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March 1, 2017

American Anxiety in Saunders’s Novel Lincoln in the Bardo

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Though many authors have tackled the character of Abraham Lincoln, few are able to dive into the complex psyche of one of America’s most beloved presidents like George Saunders. In his novel Lincoln in the Bardo, Saunders brilliantly captures a deeply emotional story between father and son with a balance of poise and comedy. The novel had potential to fall flat due to its unconventional structure, but Saunders’s risk-taking pays off and works to tell a truly unique and engaging narrative that certainly makes the novel one of Saunders’s best executed works to date.

George Saunders is a renowned short story writer commended for tackling dystopian satire and straying from literary convention. A recipient of both the inaugural Folio Prize and the Story Prize for his tongue-curling cleverness and comical narratives, Saunders modestly embarked on the next milestone in his career by writing his first novel, Lincoln in the Bardo, released February 14th, 2017. Saunders’s signature wit has typically harnessed enough fuel to power through emotionally charged, and, at times, wacky short stories and novellas, and his first crack at a novel was no exception. Saunders’s long-awaited novel poses as historical fiction and is centered on the untimely death of Abraham Lincoln’s son Willie. In his signature style and a granular structure, Saunders delivers a seemingly disjointed narrative told through the voices of historical figures, fictional characters, purgatorial spirits and other published authors documenting Lincoln’s life. In writing through the perspective of such a variety of characters, Saunders puts his reader in the minds of speakers with diverse points of view that overlap groups and identities, invoking sometimes-contradictory accounts of one of America’s most notable presidents’ personality and life experience.

The story is navigated primarily through the perspectives of three distinctively estranged spirits: a nineteenth century printer, a extra-limbed and closeted gay man and a surprisingly clear-sighted reverend. These spirits live in the “Bardo,” a Buddhist term that Saunders employs to describe the period between a ghost’s separation from its body and its departure for whatever sort of afterlife that is yet to come. Saunders’s Bardo is located in Oak Hill Cemetery where Willie’s body is temporarily resting, and becomes the setting for the spirits’ encounter with post-mortem Willie’s similarly detached spirit. These fallible, yet compelling characters, among the other diverse spirits that appear in the Bardo, exhibit a profound denial of their position, but find 11-year-old Willie an endearing newcomer to their middle-state, and aim to help him reconnect with his father, who returns to visit Willie’s “sick-box,” his coffin.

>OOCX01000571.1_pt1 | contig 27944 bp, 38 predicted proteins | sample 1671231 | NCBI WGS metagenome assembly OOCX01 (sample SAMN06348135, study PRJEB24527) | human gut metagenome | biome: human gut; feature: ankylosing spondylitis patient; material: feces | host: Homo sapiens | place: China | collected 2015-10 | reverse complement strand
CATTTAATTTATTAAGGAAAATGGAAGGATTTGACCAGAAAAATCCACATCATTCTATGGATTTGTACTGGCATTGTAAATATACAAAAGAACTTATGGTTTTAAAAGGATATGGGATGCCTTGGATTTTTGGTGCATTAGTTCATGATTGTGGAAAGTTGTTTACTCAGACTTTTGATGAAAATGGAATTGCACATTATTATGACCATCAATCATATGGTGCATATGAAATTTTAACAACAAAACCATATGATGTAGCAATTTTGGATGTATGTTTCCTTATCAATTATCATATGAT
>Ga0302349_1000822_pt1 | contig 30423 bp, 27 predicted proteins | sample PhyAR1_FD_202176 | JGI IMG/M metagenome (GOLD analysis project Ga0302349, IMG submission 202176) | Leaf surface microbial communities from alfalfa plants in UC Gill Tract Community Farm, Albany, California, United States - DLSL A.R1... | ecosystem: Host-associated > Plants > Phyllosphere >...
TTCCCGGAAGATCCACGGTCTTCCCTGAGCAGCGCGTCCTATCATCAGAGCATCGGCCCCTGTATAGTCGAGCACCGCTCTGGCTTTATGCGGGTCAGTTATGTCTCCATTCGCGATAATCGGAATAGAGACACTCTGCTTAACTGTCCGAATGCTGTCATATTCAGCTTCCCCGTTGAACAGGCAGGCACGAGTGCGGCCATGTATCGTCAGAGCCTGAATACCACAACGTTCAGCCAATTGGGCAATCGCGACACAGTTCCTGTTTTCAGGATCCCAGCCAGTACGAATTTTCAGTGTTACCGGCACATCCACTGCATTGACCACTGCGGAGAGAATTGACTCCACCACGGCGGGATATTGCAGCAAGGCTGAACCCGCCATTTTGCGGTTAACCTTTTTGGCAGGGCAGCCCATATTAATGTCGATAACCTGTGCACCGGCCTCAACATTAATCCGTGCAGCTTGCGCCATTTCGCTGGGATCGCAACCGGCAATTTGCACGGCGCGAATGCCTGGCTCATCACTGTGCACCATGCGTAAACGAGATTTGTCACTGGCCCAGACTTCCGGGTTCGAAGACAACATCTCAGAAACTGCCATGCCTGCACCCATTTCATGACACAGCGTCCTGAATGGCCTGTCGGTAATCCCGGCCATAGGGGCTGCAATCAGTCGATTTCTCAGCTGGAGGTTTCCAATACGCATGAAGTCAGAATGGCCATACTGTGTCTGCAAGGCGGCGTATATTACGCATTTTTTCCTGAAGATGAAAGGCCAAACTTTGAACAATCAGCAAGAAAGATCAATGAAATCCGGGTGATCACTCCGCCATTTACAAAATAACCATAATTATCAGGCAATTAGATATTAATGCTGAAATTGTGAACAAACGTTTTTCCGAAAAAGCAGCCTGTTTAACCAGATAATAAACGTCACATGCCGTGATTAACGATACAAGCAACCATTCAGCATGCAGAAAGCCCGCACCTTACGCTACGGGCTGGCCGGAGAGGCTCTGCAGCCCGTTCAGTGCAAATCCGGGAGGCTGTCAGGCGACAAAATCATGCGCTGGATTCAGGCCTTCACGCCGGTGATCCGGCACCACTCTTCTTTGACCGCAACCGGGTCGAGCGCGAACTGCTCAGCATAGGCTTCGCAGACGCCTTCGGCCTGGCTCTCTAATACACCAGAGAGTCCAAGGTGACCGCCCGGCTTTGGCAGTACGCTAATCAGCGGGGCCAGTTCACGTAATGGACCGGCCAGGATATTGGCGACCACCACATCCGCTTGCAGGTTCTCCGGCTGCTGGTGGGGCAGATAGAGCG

While Abraham Lincoln’s character says very little, his name is certainly eye-catching on the page, and allows him to rise as one of, if not the most, central character in the narrative. The novel’s distinct voices orbit a single narrative filled with profound poignancy that neither glorifies, nor vilifies, one of America’s most-esteemed presidents. Rather, Saunders deflates our view of the president and portrays him with an ambivalent attitude by turning Lincoln into a sympathetic character filled with human emotions of guilt, anxiety, sadness and joy. Lincoln, a paragon of American-ness, reconciles his own suffering from the loss of his son with the realization that all are suffering. This message underlies the major themes of freedom and bondage, the material and the spiritual and the American history that traverses contemporary political affairs. Lincoln’s internal monologue prompted by his interaction with Willie’s body and told through the dubious accounts of spirits of the Bardo, is largely a call to empathy and reflection. It is Saunders’s unique storytelling prowess that allows such a layered story to tell such a simple message.

Victoria Horrocks is a freshman in the College of Arts and Sciences. She can be reached at vrh23@cornell.edu

2 thoughts on “American Anxiety in Saunders’s Novel Lincoln in the Bardo

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